• Ross Williams VP Retail, Emarsys  (former Digital Customer Experience and Digital Product Director of N Brown Group & Tesco)
  • Carolyn MacKenzie, Managing Director, Forever New
  • Lynn Barrett, Chief Digital Officer, National Tiles


1. Marketing has shifted to be more customer-centric

“Things have moved quickly [in marketing] ... And it’s moved even quicker in the last three months. Customers’ expectations are continuously being raised by the industry leaders who set the new normal. Customers expect the businesses to be communicating and serving them consistently across all channels they operate in, and often new channels as they come available.”
Ross Williams, VP Retail, Emarsys
Ross Williams
VP Retail, Emarsys
“Consistency and timeliness are the key to offering excellent customer experience that customers want and deserve. From a business perspective, it’s really important right now [and] will continue to be going forward, so you can respond and adapt quickly to the current situation and the continuously changing situation.”
Ross Williams, VP Retail, Emarsys
Ross Williams
VP Retail, Emarsys

2. Consolidate your customer data

“Getting your data into one place is one of the key opportunities that people have. Where you put it is less important than how you make sense of it.”
Alex Timlin, SVP Verticals, Emarsys
Alex Timlin
SVP Verticals, Emarsys
“[Certain] point solutions may solve an immediate need, and a silo challenge, but [they’re] not going to enable you to get insight to making decisions and executing on those decisions in a timely manner … [or] in a personalized way at a speed that’s necessary to adapt to changing consumer needs.”
Ross Williams, VP Retail, Emarsys
Ross Williams
VP Retail, Emarsys

3. Successful implementations are focused on business objectives, not the tech itself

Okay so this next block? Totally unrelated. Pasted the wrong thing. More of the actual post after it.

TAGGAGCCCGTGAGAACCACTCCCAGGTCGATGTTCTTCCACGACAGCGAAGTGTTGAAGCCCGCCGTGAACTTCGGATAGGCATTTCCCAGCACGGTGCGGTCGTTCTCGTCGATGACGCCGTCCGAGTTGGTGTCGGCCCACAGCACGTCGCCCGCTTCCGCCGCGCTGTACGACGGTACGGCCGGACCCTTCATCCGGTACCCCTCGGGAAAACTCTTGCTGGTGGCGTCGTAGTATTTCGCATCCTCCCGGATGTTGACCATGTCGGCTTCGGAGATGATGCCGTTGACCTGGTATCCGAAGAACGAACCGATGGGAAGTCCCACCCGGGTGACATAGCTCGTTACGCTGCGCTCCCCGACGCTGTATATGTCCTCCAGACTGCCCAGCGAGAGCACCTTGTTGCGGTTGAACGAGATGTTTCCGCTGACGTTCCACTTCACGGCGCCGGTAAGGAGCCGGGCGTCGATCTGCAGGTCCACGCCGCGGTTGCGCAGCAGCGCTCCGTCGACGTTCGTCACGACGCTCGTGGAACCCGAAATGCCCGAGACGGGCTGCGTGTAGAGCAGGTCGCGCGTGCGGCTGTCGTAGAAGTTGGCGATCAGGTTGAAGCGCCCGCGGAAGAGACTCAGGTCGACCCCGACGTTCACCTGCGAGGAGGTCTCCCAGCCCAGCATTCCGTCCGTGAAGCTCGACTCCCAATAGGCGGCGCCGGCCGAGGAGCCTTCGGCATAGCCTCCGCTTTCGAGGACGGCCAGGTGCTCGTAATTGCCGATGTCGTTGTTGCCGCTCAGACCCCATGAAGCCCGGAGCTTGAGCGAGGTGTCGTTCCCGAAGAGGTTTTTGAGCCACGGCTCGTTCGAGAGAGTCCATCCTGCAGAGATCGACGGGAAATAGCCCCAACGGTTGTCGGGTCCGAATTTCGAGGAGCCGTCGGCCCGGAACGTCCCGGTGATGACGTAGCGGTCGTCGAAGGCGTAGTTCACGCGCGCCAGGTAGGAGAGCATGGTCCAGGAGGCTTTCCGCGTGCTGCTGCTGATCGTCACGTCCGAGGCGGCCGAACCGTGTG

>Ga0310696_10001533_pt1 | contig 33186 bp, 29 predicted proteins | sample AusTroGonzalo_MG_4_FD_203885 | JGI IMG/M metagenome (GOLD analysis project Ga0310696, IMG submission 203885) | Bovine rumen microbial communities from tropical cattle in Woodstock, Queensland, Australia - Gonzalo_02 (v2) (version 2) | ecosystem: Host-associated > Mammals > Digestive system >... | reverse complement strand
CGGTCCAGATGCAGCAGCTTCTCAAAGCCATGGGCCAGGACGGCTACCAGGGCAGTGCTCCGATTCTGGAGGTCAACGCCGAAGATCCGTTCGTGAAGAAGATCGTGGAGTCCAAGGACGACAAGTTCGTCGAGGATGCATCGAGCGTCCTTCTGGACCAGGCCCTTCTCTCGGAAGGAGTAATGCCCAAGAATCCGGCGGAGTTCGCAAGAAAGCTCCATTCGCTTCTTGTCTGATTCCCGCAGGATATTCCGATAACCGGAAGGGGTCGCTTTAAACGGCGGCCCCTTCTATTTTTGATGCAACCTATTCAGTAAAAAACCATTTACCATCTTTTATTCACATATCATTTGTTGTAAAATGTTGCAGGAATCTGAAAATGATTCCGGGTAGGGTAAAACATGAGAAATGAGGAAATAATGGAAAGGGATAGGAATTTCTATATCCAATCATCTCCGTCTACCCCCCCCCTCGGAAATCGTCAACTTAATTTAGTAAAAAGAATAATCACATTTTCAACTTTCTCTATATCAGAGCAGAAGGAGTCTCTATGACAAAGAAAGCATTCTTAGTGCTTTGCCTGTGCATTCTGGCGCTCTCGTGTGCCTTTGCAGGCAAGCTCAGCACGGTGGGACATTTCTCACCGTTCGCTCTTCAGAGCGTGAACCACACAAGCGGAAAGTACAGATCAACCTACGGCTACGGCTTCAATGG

“The successful [data] implementations aren’t really focusing on the technology and the technology capabilities, they’re really focusing on the problem they’re looking to solve for. And the brands are really being clear about: ‘What’s the business outcome we're looking to achieve, and how will we measure success?’”
Alex Timlin, SVP Verticals, Emarsys
Alex Timlin
SVP Verticals, Emarsys
“The technology isn’t as important as the problem… Be clear about the problem you’re solving for, and how your business is looking to measure success. It’s the responsibility of your agencies, partners, and vendors, and [teams] to look at, ‘What are the different opportunities we have at solving for these problems to help us hit those metrics and milestones that the business has set out?’”
Alex Timlin, SVP Verticals, Emarsys
Alex Timlin
SVP Verticals, Emarsys

Want to turn customer, product & sales data into new revenue opportunities, FAST?

4. Get more out of your customer behavior data by being proactive (not just reactive)

“Look at the browsing and abandoned cart behavior to recognize: Are there certain products that are being abandoned? ... Certain products being browsed? [This] really allows [brands] to capitalize and double down on some of these initiatives to squeeze every amount of performance from them.”
Alex Timlin, SVP Verticals, Emarsys
Alex Timlin
SVP Verticals, Emarsys
“From my time being client side, a really high value, advanced use case is: Using AI to predict when people are going to exit, and moving from reacting to people exiting to predicting it in real time so that you can persuade that customer actually not to exit, and [instead], complete their purchase. Moving to predicting rather than reacting can be massively valuable, and to do that, you need to leverage AI.”